My other major interest is organic environmental pollutants. Because so many people live on this planet, the impact of our activities on clean water supplies, ecosystems, and human health is dramatic. For example, chemicals and chemical byproducts from human activities enter surface and ground water through wastewater discharge, runoff from urban and agricultural developments, and other means. Some of these chemicals are natural, but present at uncharacteristic levels, and others are synthetic. These pollutants can have toxic or chronic health effects, which can be general or specific to particular species and individuals (e.g., allergic reactions to medicines). Furthermore, little is known about their combined effects. We apply advanced analytical techniques to detect organic pollutants in the environment, and to examine their distribution through air, water, soils and sediments. We also study how and when they transform through biological, photochemical, and other chemical reactions.
For more details about the research conducted in the Borch group please click here.
- Advanced Research Projects Agency-Energy
- Borch-Hoppess Fund for Environmental Contaminant Research
- Colorado Water Institute
- National Science Foundation, Division of Chemical, Bioengineering, Environmental, and Transport Systems
- National Science Foundation, Division of Earth Sciences, Geobiology and Low-Temperature Geochemistry
- United States – Israel Binational Agriculture Research and Development Fund
- Liquid and gas chromatography-mass spectrometry, including time-of-flight and tandem mass spectrometry
- Fourier transform ion cyclotron resonance mass spectrometry
- Dissolved organic matter characterization
- Trace contaminant detection and quantification, including sample extraction, concentration, and cleanup
- Elemental analysis by inductively coupled plasma mass spectrometry
- Nontargeted chemical analysis
- Structure elucidation
- R programming
Young, R.B.; Avneri-Katz, S.; McKenna, A.M.; Chen, H.; Bahureksa, W.; Polubesova, T.; Chefetz, B.; Borch, T. Composition-Dependent Sorptive Fractionation of Anthropogenic Dissolved Organic Matter by Fe(III)-Montmorillonite. Soil Systems, 2018, 2, 14, doi: 10.3390/soilsystems2010014.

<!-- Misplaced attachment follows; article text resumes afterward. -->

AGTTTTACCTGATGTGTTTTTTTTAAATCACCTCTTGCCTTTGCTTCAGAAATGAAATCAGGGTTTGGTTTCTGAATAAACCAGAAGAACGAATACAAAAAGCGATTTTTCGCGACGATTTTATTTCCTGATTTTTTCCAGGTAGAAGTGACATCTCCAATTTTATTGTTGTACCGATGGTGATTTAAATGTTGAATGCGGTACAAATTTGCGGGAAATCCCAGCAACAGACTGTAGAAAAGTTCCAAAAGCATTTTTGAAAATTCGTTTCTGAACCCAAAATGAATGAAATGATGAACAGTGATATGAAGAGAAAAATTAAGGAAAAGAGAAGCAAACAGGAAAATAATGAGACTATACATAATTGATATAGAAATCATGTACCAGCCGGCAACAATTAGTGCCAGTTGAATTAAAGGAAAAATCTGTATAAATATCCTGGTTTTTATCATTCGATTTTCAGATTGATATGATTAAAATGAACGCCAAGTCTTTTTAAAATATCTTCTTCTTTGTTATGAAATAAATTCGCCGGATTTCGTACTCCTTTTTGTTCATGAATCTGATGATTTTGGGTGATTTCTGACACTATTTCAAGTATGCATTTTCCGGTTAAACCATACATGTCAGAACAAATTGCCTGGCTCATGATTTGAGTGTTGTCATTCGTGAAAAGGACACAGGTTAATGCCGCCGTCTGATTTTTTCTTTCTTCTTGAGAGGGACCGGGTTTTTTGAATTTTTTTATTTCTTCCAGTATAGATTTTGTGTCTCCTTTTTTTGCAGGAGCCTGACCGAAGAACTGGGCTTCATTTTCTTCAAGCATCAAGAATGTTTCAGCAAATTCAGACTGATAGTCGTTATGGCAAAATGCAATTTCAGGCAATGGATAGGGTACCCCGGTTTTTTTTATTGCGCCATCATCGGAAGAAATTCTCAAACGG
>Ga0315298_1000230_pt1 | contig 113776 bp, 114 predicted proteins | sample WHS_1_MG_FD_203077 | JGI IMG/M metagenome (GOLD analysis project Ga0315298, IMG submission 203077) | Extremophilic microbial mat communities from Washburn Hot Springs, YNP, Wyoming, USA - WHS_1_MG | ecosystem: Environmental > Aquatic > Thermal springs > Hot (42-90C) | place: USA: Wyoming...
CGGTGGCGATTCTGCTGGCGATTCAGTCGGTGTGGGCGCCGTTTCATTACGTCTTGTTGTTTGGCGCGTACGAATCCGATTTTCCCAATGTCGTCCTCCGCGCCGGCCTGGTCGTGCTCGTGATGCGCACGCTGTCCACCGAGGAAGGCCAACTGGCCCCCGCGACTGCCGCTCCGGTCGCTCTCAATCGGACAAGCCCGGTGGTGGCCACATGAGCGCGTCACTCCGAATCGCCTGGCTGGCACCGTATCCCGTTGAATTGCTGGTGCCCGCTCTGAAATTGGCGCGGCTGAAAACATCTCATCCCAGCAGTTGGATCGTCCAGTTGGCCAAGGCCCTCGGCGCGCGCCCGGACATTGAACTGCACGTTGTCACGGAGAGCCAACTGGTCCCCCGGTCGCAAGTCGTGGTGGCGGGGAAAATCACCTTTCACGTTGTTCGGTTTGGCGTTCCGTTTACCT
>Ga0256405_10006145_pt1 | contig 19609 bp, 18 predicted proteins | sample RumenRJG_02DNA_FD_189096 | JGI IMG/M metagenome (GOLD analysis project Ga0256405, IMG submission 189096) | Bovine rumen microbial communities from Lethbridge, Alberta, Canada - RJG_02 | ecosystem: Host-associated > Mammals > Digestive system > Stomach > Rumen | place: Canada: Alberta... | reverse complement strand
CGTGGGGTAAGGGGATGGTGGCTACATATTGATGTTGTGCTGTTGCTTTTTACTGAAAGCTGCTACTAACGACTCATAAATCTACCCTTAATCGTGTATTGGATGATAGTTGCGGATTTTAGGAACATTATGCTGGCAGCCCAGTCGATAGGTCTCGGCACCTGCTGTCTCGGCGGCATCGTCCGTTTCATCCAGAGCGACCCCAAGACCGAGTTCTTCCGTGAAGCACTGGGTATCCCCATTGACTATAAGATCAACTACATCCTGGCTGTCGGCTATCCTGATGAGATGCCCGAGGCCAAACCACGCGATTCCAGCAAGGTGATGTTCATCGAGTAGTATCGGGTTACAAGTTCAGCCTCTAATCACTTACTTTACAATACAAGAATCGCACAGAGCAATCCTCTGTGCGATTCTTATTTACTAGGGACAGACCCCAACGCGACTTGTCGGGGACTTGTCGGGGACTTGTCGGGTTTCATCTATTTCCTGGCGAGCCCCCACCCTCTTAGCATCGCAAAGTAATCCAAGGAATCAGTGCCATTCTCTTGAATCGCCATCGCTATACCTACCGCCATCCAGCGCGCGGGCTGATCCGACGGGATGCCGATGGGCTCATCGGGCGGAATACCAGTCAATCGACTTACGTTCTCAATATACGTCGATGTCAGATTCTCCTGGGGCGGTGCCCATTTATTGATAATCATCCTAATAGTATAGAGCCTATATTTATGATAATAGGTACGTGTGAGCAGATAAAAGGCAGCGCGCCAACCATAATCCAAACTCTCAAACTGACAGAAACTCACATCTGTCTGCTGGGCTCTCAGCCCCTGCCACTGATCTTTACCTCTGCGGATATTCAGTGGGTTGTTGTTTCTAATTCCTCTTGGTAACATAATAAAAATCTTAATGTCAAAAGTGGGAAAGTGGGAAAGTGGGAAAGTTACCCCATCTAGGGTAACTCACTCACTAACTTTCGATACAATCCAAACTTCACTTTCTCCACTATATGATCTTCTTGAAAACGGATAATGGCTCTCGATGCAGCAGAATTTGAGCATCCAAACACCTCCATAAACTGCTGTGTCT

Hagemann, N., Joseph, S., Schmidt, H.P., Kammann, C.I., Harter, J., Borch, T., Young, R.B., Varga, K., Taherymoosavi, S., Elliott, K.W., McKenna, A., Albu, M., Mayrhofer, C., Obst, M., Conte, P., Dieguez-Alonso, A., Behrens, S., Kappler, A. Organic coating on biochar explains its nutrient retention and stimulation of soil fertility. Nature Communications, 2017, 8(1), 1089. doi: 10.1038/s41467-017-01123-0.
Avneri-Katz, Shani, Robert B. Young, Amy M. McKenna, Huan Chen, Yuri E. Corilo, Tamara Polubesova, Thomas Borch, and Benny Chefetz. Adsorptive fractionation of dissolved organic matter (DOM) by mineral soil: Macroscale approach and molecular insight. Organic Geochemistry, 2017, 103:113-124. doi: 10.1016/j.orggeochem.2016.11.004.
Young, R. B.; Chefetz, B.; Liu, A.; Desyaterik, Y.; Borch, T., Direct photodegradation of lamotrigine (an antiepileptic) in simulated sunlight – pH influenced rates and products. Environmental Science: Processes & Impacts 2014, 16, (4), 848-857, doi: 10.1039/c3em00581j.
Young, R. B.; Latch, D. E.; Mawhinney, D. B.; Nguyen, T. H.; Davis, J. C. C.; Borch, T., Direct photodegradation of androstenedione and testosterone in natural sunlight: Inhibition by dissolved organic matter and reduction of endocrine disrupting potential. Environmental Science & Technology, 2013, 47 (15), 8416-8424, doi: 10.1021/es401689j.
Mawhinney, D. B.; Young, R. B.; Vanderford, B. J.; Borch, T.; Snyder, S. A., Artificial sweetener sucralose in U.S. drinking water systems. Environmental Science & Technology, 2011, 45 (20), 8716-8722, doi: 10.1021/es202404c.
For more publications in the Borch group please click here.
Leave a Comment